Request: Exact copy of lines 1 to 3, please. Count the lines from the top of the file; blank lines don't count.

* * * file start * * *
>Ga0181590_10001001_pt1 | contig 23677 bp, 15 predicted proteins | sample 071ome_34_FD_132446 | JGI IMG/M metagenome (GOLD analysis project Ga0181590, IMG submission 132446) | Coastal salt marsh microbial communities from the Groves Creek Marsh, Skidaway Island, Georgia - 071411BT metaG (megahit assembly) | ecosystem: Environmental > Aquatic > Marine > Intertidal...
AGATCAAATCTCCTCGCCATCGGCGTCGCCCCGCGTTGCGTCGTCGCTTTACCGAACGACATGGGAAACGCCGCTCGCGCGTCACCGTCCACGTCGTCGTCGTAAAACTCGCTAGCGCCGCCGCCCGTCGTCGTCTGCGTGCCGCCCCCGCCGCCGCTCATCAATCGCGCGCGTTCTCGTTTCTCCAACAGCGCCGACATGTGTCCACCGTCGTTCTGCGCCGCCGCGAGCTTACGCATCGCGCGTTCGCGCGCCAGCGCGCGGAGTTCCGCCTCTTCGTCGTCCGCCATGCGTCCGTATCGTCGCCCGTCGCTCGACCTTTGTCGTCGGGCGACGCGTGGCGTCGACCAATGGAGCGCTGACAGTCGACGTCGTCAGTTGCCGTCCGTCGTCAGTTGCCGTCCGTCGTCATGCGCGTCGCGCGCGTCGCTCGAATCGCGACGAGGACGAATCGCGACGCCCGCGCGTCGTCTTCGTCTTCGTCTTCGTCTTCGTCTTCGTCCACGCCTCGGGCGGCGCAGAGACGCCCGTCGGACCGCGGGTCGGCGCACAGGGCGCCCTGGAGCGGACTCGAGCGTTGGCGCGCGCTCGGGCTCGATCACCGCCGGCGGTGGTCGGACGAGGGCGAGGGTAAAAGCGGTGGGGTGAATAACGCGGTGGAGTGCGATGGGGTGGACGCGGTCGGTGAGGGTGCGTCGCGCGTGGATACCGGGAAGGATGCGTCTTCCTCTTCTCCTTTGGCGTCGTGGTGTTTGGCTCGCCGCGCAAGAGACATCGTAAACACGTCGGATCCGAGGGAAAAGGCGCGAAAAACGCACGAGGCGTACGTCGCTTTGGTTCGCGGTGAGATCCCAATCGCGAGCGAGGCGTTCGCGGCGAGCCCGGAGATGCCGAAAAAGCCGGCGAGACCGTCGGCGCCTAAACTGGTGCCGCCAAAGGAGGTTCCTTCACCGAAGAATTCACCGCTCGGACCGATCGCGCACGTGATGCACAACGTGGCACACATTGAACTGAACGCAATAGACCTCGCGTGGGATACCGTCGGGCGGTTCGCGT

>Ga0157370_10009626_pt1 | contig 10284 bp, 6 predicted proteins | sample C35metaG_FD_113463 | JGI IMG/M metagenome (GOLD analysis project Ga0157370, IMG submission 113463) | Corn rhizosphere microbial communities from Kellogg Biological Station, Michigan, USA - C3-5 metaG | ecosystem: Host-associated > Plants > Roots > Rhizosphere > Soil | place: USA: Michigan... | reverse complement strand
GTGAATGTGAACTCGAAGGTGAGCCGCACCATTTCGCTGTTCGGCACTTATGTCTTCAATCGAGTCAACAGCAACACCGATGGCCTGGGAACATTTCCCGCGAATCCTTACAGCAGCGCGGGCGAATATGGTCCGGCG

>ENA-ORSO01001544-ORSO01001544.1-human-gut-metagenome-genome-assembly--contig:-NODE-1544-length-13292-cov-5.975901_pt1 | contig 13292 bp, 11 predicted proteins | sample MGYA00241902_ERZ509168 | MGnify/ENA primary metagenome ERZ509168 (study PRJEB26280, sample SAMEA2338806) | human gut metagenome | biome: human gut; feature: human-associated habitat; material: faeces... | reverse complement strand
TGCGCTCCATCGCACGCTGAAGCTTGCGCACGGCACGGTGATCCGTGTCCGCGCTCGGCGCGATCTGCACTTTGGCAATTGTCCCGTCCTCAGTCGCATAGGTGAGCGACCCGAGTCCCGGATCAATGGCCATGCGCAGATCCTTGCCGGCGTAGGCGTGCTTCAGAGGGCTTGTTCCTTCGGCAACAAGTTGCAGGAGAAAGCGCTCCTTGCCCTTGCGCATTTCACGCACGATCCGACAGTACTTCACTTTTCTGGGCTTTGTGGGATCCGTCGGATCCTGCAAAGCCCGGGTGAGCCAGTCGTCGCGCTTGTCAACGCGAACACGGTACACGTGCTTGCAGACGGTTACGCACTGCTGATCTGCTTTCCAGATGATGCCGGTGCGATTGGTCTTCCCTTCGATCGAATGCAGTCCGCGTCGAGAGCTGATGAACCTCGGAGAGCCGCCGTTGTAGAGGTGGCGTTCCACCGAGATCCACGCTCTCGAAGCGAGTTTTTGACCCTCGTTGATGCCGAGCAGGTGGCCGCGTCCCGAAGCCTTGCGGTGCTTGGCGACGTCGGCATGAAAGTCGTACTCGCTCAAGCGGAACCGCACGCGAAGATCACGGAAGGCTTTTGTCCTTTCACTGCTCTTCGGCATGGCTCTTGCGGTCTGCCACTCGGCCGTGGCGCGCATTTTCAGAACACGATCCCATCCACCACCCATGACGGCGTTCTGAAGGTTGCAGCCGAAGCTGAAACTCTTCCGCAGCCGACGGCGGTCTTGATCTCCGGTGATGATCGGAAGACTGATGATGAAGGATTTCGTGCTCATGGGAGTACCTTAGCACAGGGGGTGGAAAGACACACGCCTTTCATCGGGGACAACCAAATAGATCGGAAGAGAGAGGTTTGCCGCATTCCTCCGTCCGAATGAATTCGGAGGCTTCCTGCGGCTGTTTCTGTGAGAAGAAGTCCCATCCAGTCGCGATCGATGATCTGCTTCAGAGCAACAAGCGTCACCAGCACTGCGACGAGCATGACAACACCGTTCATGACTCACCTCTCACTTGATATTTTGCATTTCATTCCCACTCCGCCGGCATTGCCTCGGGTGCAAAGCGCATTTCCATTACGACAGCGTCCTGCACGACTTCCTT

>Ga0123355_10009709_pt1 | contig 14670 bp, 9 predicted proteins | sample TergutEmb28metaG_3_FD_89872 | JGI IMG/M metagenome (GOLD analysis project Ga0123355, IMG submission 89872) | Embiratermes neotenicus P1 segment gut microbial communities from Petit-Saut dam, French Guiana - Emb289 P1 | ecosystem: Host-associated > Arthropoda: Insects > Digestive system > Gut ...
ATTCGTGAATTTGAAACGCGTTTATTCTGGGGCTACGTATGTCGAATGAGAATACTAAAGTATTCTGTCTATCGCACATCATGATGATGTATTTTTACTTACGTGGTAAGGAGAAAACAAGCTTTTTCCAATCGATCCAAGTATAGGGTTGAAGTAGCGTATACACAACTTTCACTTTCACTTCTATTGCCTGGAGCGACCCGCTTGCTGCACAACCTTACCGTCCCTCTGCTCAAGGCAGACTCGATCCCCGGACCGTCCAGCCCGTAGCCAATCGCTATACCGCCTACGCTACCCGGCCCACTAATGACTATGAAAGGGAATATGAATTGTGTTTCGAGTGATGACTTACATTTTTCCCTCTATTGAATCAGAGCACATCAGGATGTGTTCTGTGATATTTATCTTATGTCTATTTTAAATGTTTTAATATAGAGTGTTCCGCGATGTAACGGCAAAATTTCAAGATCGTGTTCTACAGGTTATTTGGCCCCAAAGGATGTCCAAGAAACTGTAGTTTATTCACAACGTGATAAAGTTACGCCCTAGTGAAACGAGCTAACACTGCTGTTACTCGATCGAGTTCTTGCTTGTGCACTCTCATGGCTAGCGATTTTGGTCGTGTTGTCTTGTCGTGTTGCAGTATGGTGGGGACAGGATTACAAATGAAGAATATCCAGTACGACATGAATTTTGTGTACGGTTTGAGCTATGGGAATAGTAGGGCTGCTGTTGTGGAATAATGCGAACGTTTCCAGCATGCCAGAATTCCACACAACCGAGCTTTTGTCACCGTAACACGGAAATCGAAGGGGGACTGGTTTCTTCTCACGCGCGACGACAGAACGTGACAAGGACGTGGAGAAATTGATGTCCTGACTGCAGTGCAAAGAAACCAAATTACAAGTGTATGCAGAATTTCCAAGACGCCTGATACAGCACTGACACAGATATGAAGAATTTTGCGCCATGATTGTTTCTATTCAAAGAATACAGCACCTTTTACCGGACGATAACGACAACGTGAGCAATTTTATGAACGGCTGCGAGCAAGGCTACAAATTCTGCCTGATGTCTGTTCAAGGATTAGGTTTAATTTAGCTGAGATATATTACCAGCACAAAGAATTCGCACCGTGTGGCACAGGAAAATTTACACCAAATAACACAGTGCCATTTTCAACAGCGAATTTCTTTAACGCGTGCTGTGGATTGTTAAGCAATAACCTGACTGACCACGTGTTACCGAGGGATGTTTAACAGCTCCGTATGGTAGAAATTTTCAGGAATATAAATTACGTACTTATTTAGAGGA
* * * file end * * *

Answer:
>Ga0181590_10001001_pt1 | contig 23677 bp, 15 predicted proteins | sample 071ome_34_FD_132446 | JGI IMG/M metagenome (GOLD analysis project Ga0181590, IMG submission 132446) | Coastal salt marsh microbial communities from the Groves Creek Marsh, Skidaway Island, Georgia - 071411BT metaG (megahit assembly) | ecosystem: Environmental > Aquatic > Marine > Intertidal...
AGATCAAATCTCCTCGCCATCGGCGTCGCCCCGCGTTGCGTCGTCGCTTTACCGAACGACATGGGAAACGCCGCTCGCGCGTCACCGTCCACGTCGTCGTCGTAAAACTCGCTAGCGCCGCCGCCCGTCGTCGTCTGCGTGCCGCCCCCGCCGCCGCTCATCAATCGCGCGCGTTCTCGTTTCTCCAACAGCGCCGACATGTGTCCACCGTCGTTCTGCGCCGCCGCGAGCTTACGCATCGCGCGTTCGCGCGCCAGCGCGCGGAGTTCCGCCTCTTCGTCGTCCGCCATGCGTCCGTATCGTCGCCCGTCGCTCGACCTTTGTCGTCGGGCGACGCGTGGCGTCGACCAATGGAGCGCTGACAGTCGACGTCGTCAGTTGCCGTCCGTCGTCAGTTGCCGTCCGTCGTCATGCGCGTCGCGCGCGTCGCTCGAATCGCGACGAGGACGAATCGCGACGCCCGCGCGTCGTCTTCGTCTTCGTCTTCGTCTTCGTCTTCGTCCACGCCTCGGGCGGCGCAGAGACGCCCGTCGGACCGCGGGTCGGCGCACAGGGCGCCCTGGAGCGGACTCGAGCGTTGGCGCGCGCTCGGGCTCGATCACCGCCGGCGGTGGTCGGACGAGGGCGAGGGTAAAAGCGGTGGGGTGAATAACGCGGTGGAGTGCGATGGGGTGGACGCGGTCGGTGAGGGTGCGTCGCGCGTGGATACCGGGAAGGATGCGTCTTCCTCTTCTCCTTTGGCGTCGTGGTGTTTGGCTCGCCGCGCAAGAGACATCGTAAACACGTCGGATCCGAGGGAAAAGGCGCGAAAAACGCACGAGGCGTACGTCGCTTTGGTTCGCGGTGAGATCCCAATCGCGAGCGAGGCGTTCGCGGCGAGCCCGGAGATGCCGAAAAAGCCGGCGAGACCGTCGGCGCCTAAACTGGTGCCGCCAAAGGAGGTTCCTTCACCGAAGAATTCACCGCTCGGACCGATCGCGCACGTGATGCACAACGTGGCACACATTGAACTGAACGCAATAGACCTCGCGTGGGATACCGTCGGGCGGTTCGCGT

>Ga0157370_10009626_pt1 | contig 10284 bp, 6 predicted proteins | sample C35metaG_FD_113463 | JGI IMG/M metagenome (GOLD analysis project Ga0157370, IMG submission 113463) | Corn rhizosphere microbial communities from Kellogg Biological Station, Michigan, USA - C3-5 metaG | ecosystem: Host-associated > Plants > Roots > Rhizosphere > Soil | place: USA: Michigan... | reverse complement strand